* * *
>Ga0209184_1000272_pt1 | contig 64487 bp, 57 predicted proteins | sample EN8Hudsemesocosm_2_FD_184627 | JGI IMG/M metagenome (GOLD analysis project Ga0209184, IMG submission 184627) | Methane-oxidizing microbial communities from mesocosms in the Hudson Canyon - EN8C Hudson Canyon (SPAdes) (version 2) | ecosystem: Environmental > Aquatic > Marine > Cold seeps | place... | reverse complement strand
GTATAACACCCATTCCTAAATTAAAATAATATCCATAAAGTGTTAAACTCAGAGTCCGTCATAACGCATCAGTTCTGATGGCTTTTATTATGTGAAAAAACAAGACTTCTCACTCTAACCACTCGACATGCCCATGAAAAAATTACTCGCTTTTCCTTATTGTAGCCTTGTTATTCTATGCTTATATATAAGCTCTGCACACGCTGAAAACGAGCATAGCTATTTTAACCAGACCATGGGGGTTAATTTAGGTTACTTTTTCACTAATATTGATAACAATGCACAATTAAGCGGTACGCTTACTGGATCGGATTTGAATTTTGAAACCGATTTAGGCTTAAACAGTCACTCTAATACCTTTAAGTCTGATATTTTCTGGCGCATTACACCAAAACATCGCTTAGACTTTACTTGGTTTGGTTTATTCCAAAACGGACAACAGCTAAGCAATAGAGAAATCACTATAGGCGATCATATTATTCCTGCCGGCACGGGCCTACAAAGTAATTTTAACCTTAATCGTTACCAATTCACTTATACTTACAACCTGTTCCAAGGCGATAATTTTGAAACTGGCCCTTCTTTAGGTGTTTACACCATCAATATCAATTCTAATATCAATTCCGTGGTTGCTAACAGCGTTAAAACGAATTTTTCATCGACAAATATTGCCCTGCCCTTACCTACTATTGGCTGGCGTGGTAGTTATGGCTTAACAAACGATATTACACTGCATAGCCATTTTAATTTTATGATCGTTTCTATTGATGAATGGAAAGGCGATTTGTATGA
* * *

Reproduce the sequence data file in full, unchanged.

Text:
>Ga0209184_1000272_pt1 | contig 64487 bp, 57 predicted proteins | sample EN8Hudsemesocosm_2_FD_184627 | JGI IMG/M metagenome (GOLD analysis project Ga0209184, IMG submission 184627) | Methane-oxidizing microbial communities from mesocosms in the Hudson Canyon - EN8C Hudson Canyon (SPAdes) (version 2) | ecosystem: Environmental > Aquatic > Marine > Cold seeps | place... | reverse complement strand
GTATAACACCCATTCCTAAATTAAAATAATATCCATAAAGTGTTAAACTCAGAGTCCGTCATAACGCATCAGTTCTGATGGCTTTTATTATGTGAAAAAACAAGACTTCTCACTCTAACCACTCGACATGCCCATGAAAAAATTACTCGCTTTTCCTTATTGTAGCCTTGTTATTCTATGCTTATATATAAGCTCTGCACACGCTGAAAACGAGCATAGCTATTTTAACCAGACCATGGGGGTTAATTTAGGTTACTTTTTCACTAATATTGATAACAATGCACAATTAAGCGGTACGCTTACTGGATCGGATTTGAATTTTGAAACCGATTTAGGCTTAAACAGTCACTCTAATACCTTTAAGTCTGATATTTTCTGGCGCATTACACCAAAACATCGCTTAGACTTTACTTGGTTTGGTTTATTCCAAAACGGACAACAGCTAAGCAATAGAGAAATCACTATAGGCGATCATATTATTCCTGCCGGCACGGGCCTACAAAGTAATTTTAACCTTAATCGTTACCAATTCACTTATACTTACAACCTGTTCCAAGGCGATAATTTTGAAACTGGCCCTTCTTTAGGTGTTTACACCATCAATATCAATTCTAATATCAATTCCGTGGTTGCTAACAGCGTTAAAACGAATTTTTCATCGACAAATATTGCCCTGCCCTTACCTACTATTGGCTGGCGTGGTAGTTATGGCTTAACAAACGATATTACACTGCATAGCCATTTTAATTTTATGATCGTTTCTATTGATGAATGGAAAGGCGATTTGTATGA